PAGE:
Despite the apprehension that indubitably grew, I remained intact, and my steadfastness was unbroken. There was a distrust warranted I felt towards the ghost, and my reaction was to be expected. I had attempted to walk slowly backwards, as the ghost approached closer. The imminent thought of my demise was becoming realistic, as my concern prevailed. But the ghost did not murder me or choose to harm me. There was something important that he requested and was the reason why he did not kill me. The famous deed I then quickly understood was the answer to solving the twofold mystery of the Hammersmith ghost. The ghost of Lord Gurney sought the deed to the Bradenburgh Estate. I was to be evicted from the property, and no one was to be the proprietor, with the exception of any of the trustworthy remaining descendants of Lord Gurney. This was the tacit belief I was beholden to, and the assertion I upheld in the end. I did what he asked and gave him the deed. I felt a cold chill, as I touched for a brief instant the hand of the phantom. There was no verbal intercourse exchanged at variance.
Soon, the ghost vanished into the strong wind of the night that blew forcibly, and quickening the wraiths tenfold that arose afterwards, from their dormant graves of the cemetery of the church of St Mary. I stood in awe of them, as one by one they passed me by, as the ageless souls of illimitable time. I thought of the horrendous omen of Hammersmith that was derivative from the blasphemous deeds of human rapacity that condemned the village.
After the departure of the Hammersmith ghost, I went inside the church calling on Father Harrigan. I had located him in the tower, and his hands were bound by rope. He had a cloth in his mouth to prevent him from yelling or escaping. Once released and inside the church, Father Harrigan began to relate the horrid truth that I had sparingly known, about the origin of the Hammersmith ghost. He had explained to me that Lord Gurney was supposedly murdered, by the father of Lord Harrington, who after a failed dual and out of opprobrium shot Lord Gurney in the back, and had him buried in the unknown tomb in the Bradenburgh Estate. Although he was not aware of the fact that he was buried in the Bradenburgh Estate, he assumed the dead remains I found were Lord Gurney's bones. Yet, when I asked him why many of the villagers had kept this great secret hushed, he would tell me that no one durst to defy destiny. Precisely upon the date of this occurrence marked the day he was murdered and left buried in the Bradenburgh Estate, and forever forgotten.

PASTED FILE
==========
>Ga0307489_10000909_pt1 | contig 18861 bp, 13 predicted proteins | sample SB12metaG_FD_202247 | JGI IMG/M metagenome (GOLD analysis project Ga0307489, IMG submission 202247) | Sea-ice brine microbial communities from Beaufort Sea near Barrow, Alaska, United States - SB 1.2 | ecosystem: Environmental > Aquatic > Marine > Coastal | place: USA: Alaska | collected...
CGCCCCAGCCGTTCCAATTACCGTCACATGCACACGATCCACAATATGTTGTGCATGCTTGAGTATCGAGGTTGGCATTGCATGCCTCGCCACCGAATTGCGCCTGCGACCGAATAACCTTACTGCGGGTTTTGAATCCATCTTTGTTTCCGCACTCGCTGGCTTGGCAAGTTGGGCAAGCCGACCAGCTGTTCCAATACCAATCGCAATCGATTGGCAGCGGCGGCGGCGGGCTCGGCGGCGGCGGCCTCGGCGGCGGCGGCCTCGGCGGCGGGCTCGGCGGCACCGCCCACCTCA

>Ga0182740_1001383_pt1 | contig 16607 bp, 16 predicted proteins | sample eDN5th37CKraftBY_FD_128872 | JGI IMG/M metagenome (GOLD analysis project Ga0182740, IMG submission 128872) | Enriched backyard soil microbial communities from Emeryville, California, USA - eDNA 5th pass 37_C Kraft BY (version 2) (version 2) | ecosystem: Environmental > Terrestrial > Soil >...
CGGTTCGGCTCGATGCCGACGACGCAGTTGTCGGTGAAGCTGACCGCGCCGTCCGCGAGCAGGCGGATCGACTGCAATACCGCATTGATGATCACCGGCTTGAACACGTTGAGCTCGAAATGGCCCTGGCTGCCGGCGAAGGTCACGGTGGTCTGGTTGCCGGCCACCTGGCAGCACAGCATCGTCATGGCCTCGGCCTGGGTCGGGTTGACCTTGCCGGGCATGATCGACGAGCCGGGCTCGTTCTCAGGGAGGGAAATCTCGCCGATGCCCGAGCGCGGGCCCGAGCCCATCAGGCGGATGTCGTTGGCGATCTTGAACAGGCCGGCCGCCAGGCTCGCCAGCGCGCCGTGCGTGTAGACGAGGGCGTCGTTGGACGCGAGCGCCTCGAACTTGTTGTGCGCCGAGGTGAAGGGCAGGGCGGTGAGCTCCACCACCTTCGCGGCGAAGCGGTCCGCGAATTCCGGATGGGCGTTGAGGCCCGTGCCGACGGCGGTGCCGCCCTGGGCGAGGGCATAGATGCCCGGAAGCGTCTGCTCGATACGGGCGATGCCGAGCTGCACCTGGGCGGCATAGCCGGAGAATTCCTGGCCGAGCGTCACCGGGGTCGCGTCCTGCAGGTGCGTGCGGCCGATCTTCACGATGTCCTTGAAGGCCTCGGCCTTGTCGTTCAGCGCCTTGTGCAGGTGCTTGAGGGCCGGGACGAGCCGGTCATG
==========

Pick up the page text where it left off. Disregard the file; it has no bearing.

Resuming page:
'It would seem that the sins of the village and past are now expiated and gone, with the Hammersmith ghost', I said to him.
'I hope so Sir Bradford, I hope so!' He responded with a sanguine sigh.
I left the village of Hammersmith in the following morning and returned to the tenable confines of my home in London. However, as the years passed, I could not so easily dismiss from my recollection the notorious events that unfolded in Hammersmith, with the phantom and the untold and subtle details surrounding the deaths of Lord Harrington, his daughter and the others, including Mr Dodington. Father Harrigan thought this unnecessary to ponder, and I concurred with his assumption. Even though they were acknowledged as random deaths, their deaths were not invisibly known by me. I never doubted the veracity of the Hammersmith ghost, and I submitted to the correlative nature that created this phenomenon that haunted the village. I had continued to donate to the church in Hammersmith as a benefactor, but I did not visit the hamlet much afterwards. My last visit was to honour the death of Lord Gurney, by assisting the funeral that was done in his behalf befittingly. His remains were finally laid to rest in the graveyard of the church of St Mary privately, as was his ultimate desire in his will. As for the Hammersmith ghost, I never saw the phantom anew.